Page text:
It may not always be easy to define, but most managers know what strong employee engagement looks like when they see it.

It’s when employees don’t just show up for work, but when they demonstrate an innate understanding of an organization’s goals, a willingness to collaborate across functions and a drive to develop innovative solutions to key problems.

Unfortunately, human resource consulting firm Aon Hewitt’s latest research shows just how hard companies in Canada may need to work if they want employee engagement to improve. In its 2015 Trends in Global Employee Engagement Report, Aon Hewitt offers the results of surveying nine million employees at more than 1,000 companies in 164 countries, including Canada. The numbers aren’t encouraging:

  • Only 62 per cent of employees around the world say they feel engaged, an improvement of just one percent from the same study last year. In the world’s largest markets it was completely unchanged. 
  • Employees’ net satisfaction with their work experience plummeted 28 percentage points in 2014. Staff feel they are less autonomous and that they are accomplishing less than before.
  • Employees are less excited about future career opportunities with their employer as a way to boost their engagement. Positive perceptions surrounding this driver have fallen three points over the past year. 

On the bright side, there are a growing number of ways Canadian companies can beat these employee engagement benchmarks, if they are willing to make it a priority.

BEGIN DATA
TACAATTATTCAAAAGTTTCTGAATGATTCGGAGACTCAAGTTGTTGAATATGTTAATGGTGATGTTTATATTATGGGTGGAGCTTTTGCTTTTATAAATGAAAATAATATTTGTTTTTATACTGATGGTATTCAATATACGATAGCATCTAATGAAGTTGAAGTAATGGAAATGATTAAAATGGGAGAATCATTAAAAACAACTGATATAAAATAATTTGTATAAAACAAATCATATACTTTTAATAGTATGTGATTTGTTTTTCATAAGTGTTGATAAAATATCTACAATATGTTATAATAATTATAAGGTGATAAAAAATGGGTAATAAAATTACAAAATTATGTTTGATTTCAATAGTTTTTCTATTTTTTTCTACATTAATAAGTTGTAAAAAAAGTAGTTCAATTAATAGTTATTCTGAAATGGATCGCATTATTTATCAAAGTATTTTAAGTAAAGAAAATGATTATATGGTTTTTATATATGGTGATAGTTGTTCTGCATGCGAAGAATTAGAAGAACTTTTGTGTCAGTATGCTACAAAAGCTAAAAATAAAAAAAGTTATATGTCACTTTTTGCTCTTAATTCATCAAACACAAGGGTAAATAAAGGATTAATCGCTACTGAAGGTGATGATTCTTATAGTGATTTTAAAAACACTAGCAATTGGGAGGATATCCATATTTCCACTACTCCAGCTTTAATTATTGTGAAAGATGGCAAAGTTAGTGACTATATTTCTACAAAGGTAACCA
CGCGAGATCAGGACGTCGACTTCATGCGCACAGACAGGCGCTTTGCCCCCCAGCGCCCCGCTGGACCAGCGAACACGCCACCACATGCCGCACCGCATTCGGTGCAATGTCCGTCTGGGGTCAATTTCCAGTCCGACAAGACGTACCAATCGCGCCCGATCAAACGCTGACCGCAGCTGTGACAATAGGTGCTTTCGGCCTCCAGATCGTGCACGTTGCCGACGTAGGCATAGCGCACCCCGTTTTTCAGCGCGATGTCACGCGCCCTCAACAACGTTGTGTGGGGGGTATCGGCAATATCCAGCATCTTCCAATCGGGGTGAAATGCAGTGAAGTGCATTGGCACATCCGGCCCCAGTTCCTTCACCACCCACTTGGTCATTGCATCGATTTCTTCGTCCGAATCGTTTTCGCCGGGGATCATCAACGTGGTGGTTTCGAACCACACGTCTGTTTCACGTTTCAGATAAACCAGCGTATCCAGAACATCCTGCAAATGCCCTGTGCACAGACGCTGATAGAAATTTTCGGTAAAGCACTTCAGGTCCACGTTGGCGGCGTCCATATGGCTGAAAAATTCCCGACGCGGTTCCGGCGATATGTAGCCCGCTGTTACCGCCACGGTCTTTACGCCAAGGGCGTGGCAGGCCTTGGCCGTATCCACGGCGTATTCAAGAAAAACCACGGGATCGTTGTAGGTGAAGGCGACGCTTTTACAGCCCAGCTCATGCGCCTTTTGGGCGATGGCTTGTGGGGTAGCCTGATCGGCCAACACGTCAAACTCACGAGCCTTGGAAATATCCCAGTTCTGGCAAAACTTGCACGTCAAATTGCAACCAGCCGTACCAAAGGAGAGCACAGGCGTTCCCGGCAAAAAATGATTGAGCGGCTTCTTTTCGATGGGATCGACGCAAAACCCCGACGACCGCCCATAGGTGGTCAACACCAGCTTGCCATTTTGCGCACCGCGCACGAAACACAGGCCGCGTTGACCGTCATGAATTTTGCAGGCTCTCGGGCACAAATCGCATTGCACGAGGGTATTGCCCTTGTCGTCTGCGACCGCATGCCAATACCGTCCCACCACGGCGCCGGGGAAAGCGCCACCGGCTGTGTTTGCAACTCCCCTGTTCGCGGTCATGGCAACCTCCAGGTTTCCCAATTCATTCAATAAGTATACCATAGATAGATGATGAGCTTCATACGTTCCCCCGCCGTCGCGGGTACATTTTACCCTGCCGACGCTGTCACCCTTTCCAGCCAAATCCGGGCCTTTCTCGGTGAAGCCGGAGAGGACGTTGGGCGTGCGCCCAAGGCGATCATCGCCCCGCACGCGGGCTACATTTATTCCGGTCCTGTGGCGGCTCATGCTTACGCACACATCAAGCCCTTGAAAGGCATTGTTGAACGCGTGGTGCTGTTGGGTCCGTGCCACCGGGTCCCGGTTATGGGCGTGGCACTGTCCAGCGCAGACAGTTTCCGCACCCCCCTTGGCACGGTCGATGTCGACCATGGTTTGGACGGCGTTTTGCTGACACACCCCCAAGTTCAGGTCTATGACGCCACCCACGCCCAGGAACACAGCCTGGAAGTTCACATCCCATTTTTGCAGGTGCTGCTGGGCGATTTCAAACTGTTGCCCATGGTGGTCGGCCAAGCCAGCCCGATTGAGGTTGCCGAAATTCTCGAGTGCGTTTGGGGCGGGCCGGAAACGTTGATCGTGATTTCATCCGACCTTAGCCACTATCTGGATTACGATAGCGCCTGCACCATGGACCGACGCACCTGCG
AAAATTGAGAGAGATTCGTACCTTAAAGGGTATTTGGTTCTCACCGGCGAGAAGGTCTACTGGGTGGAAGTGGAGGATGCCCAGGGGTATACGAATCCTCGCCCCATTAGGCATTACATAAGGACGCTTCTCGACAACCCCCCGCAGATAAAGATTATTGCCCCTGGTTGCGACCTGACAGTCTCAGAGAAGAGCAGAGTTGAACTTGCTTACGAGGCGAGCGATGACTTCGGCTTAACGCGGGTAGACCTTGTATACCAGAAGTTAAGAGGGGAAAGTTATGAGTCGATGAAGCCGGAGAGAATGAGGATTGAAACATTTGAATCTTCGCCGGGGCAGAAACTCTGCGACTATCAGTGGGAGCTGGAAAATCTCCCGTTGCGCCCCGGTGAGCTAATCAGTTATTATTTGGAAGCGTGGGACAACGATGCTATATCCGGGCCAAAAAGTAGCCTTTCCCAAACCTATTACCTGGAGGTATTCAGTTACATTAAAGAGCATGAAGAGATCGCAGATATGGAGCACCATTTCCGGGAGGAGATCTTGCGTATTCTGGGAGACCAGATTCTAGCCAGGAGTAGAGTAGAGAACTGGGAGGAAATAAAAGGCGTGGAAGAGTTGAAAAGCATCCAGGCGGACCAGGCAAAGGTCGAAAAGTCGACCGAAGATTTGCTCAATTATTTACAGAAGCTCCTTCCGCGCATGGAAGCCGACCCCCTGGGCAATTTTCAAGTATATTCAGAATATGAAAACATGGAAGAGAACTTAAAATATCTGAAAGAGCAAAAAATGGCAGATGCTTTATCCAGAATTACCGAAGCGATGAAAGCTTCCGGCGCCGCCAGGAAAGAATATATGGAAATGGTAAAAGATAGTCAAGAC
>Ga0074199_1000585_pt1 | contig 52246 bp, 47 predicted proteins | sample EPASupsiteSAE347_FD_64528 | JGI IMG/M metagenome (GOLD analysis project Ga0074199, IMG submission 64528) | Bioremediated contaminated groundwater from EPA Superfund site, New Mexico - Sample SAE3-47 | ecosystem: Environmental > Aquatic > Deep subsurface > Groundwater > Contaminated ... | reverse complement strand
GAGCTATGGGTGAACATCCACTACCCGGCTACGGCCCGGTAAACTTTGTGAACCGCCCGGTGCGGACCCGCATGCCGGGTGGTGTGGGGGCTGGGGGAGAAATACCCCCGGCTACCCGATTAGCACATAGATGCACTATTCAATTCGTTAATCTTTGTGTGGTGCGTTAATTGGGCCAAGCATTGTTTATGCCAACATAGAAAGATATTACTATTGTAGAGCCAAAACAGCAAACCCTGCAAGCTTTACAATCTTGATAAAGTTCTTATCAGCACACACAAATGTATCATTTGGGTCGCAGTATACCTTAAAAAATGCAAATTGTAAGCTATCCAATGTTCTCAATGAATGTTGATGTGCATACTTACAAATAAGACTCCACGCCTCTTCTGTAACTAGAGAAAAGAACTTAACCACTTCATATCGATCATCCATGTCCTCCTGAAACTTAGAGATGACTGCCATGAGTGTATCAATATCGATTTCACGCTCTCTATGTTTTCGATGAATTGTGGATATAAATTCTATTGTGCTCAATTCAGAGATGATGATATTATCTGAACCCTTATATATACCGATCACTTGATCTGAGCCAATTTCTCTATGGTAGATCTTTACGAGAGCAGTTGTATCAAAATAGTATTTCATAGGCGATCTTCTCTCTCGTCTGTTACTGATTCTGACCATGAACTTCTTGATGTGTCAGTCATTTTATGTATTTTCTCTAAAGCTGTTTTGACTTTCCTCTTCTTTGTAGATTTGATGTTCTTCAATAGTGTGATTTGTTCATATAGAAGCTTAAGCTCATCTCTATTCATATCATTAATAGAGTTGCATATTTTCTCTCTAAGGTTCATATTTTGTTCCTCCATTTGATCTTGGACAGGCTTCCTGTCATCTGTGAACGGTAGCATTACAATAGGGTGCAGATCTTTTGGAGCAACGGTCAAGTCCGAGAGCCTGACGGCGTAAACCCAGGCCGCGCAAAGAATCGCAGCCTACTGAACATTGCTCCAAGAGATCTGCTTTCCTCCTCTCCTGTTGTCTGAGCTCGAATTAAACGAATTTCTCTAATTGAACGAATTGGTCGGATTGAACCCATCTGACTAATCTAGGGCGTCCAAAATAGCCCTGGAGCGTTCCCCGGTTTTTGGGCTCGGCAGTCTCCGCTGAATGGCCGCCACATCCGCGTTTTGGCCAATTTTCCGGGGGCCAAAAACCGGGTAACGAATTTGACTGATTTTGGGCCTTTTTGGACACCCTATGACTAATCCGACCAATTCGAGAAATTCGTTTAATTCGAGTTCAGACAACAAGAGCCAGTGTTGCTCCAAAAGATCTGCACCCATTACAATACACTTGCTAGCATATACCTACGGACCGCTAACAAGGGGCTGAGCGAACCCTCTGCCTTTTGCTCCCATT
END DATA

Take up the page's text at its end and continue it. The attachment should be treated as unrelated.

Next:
Bring Data-Driven Decision-Making to Employee Engagement Challenges

Much like other complex problems in business today, many organizations are realizing that gathering and sifting through information about employee satisfaction can be closely related to customer satisfaction. Canadian Business magazine profiled how more companies are using regular surveys to track the pulse of workplace morale. There is now analytics software widely available to tackle these kinds of “big data” problems and more.

Use Social Tools To Create a New Dialogue on Employee Engagement

Although many companies will have special events throughout the year to communicate a corporate vision and educate staff on organizational values, those are no longer the only opportunity to do so. Enterprise social networking tools allow leaders to provide real-time feedback on business problems and projects that reinforce these messages. They also become much more of a two-way conversation than an executive speech delivered to a company at large. recently discussed a report from the CMO Council and Executive Networks which suggested internal social networking is an overlooked area for many firms.

Unleash Information And Business Tools To Empower Disengaged Employees

A recent article on suggested employees are more engaged when they see how what they’re doing contributes to operational success. Cloud-based tools such as CRM provide detailed data not only on customers but business wins, opportunities and other moments where individuals can make a major difference to a company’s goals. Meanwhile, Benefits Canada recently argued that mobile apps are another way to give employees the kind of information they want at any time, and on a device of their choosing. If you don’t have a cloud or mobile app strategy already, tying it to employee engagement might be a great way to move forward.